ABSTRACT

The rocks along the southeast flank of the Bighorn Mountains range from Precambrian to Quaternary, but include no Ordovician, Silurian, or Devonian. Two Jurassic formations characteristic of central Wyoming, the Nugget sandstone and Gypsum Spring formation, are lacking. Tertiary deposits are present along the southern margin and at places higher in the mountains.

The top of the Middle Cambrian Flathead sandstone makes an upward migration in time toward the northeast of 22 feet per mile. The Upper Cambrian Du Noir member of the Gallatin formation tongues out eastward within the area. The presence of remnants of the basal Phosphoria Nowood member implies early Permian deposition and erosion prior to deposition of younger Phosphoria strata. Eastward-extending dolomite and limestone Phosphoria tongues alternate with westward-extending red shale tongues. A restricted use of the name Crow Mountain sandstone member is applied to the Triassic Chugwater interval between the Alcova and the Popo Agie members.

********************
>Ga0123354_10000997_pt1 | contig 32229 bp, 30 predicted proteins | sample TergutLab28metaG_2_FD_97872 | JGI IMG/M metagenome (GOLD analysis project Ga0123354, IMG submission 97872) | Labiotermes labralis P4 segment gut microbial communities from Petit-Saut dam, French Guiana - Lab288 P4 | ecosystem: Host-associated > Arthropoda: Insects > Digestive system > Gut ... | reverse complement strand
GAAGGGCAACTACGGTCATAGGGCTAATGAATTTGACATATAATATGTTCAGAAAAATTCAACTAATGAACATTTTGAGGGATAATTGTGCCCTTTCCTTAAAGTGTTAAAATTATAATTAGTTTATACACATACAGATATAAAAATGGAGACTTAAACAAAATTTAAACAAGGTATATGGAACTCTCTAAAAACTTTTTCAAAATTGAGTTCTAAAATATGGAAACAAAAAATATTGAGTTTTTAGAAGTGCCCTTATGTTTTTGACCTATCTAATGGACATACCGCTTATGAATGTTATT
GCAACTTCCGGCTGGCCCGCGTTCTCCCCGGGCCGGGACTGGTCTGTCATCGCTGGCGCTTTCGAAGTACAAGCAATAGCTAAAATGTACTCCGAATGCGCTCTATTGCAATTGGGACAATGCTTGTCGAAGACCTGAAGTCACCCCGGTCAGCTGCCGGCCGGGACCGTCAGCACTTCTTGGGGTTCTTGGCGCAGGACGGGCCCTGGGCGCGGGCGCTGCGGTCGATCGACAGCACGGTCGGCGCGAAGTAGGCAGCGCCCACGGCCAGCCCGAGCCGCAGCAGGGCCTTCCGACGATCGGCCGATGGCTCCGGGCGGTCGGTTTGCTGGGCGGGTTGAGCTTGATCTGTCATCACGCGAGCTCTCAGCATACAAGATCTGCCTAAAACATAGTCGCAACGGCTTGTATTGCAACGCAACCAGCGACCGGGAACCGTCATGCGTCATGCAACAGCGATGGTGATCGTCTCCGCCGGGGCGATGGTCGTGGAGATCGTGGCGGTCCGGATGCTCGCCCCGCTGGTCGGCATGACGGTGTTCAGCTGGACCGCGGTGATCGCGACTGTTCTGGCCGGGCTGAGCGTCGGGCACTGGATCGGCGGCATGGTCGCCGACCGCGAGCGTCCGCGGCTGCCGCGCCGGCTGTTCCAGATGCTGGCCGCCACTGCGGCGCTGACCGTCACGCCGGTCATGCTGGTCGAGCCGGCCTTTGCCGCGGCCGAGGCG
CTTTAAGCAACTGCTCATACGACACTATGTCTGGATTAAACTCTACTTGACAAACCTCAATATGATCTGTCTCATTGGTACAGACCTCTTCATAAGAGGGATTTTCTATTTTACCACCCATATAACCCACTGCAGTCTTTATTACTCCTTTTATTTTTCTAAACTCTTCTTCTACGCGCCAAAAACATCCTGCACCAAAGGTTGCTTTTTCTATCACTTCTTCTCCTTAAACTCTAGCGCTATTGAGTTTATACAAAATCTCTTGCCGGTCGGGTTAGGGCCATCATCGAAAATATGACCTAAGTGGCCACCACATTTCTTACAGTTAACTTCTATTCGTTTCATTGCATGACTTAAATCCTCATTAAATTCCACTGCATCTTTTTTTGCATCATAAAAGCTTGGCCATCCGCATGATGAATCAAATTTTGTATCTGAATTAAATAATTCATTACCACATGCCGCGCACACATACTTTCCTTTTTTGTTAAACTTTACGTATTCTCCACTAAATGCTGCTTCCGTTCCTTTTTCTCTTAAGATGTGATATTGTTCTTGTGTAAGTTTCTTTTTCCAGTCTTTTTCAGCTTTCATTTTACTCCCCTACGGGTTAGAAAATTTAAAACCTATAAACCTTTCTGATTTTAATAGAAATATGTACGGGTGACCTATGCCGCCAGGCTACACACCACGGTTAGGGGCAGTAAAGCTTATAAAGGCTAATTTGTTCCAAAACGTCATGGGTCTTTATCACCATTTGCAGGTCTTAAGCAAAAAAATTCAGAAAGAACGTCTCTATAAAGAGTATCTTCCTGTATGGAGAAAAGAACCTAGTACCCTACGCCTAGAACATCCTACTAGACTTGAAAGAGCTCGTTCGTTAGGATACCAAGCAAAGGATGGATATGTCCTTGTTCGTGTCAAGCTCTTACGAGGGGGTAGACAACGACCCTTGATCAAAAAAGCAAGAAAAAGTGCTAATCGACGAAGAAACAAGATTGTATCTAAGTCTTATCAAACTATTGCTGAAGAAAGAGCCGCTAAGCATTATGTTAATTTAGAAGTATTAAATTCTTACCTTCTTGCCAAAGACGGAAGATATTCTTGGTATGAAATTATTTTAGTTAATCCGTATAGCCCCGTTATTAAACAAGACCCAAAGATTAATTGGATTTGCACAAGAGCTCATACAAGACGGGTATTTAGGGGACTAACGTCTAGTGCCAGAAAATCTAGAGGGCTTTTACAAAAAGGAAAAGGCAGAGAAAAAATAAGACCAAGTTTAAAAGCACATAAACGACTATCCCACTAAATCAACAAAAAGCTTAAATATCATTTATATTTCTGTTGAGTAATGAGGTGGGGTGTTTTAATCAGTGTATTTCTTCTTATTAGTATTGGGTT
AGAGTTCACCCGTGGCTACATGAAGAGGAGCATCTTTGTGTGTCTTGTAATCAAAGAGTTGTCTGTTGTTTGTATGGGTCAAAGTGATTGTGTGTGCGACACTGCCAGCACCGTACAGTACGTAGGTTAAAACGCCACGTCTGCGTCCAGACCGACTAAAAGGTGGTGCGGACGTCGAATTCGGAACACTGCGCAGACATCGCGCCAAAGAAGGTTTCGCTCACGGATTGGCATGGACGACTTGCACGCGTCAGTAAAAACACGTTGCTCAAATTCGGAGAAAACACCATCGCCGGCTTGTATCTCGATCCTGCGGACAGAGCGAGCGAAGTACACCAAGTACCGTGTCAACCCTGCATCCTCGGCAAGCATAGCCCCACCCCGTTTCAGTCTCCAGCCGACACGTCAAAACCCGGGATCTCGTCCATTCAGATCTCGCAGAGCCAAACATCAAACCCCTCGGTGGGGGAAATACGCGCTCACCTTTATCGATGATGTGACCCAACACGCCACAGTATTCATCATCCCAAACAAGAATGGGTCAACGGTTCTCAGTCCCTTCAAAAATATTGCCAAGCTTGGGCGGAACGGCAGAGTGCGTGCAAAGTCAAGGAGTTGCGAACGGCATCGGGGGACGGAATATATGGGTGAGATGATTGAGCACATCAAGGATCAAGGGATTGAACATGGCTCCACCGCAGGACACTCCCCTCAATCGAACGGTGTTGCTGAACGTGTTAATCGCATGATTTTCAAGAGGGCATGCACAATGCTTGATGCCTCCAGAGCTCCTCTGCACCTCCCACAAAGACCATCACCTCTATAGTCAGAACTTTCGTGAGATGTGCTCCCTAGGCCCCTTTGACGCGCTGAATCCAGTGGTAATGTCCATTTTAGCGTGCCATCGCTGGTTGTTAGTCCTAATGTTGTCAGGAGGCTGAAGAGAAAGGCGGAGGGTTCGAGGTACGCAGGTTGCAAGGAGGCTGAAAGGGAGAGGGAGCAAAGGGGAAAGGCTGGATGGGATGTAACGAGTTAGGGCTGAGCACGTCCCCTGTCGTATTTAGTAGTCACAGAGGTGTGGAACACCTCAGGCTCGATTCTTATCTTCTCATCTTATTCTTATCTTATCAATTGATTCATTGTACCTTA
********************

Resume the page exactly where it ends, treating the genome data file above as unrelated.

A high-angle reverse fault in the southern part of the area is probably related to the southward thrusting of the Bighorn Mountains during the earliest Eocene. Intense faulting in Mesozoic rocks at the southern margin of the mountains suggests proximity to a main thrust zone covered by younger Tertiary deposits. Northwest-trending folds and faults probably developed later than the thrust faulting.

Five oil tests, including two within the area, are dry holes. Four of these tests had oil staining in the Phosphoria; one had staining in the Tensleep. A gentle dome in the southeastern part of the area has not yet been tested.

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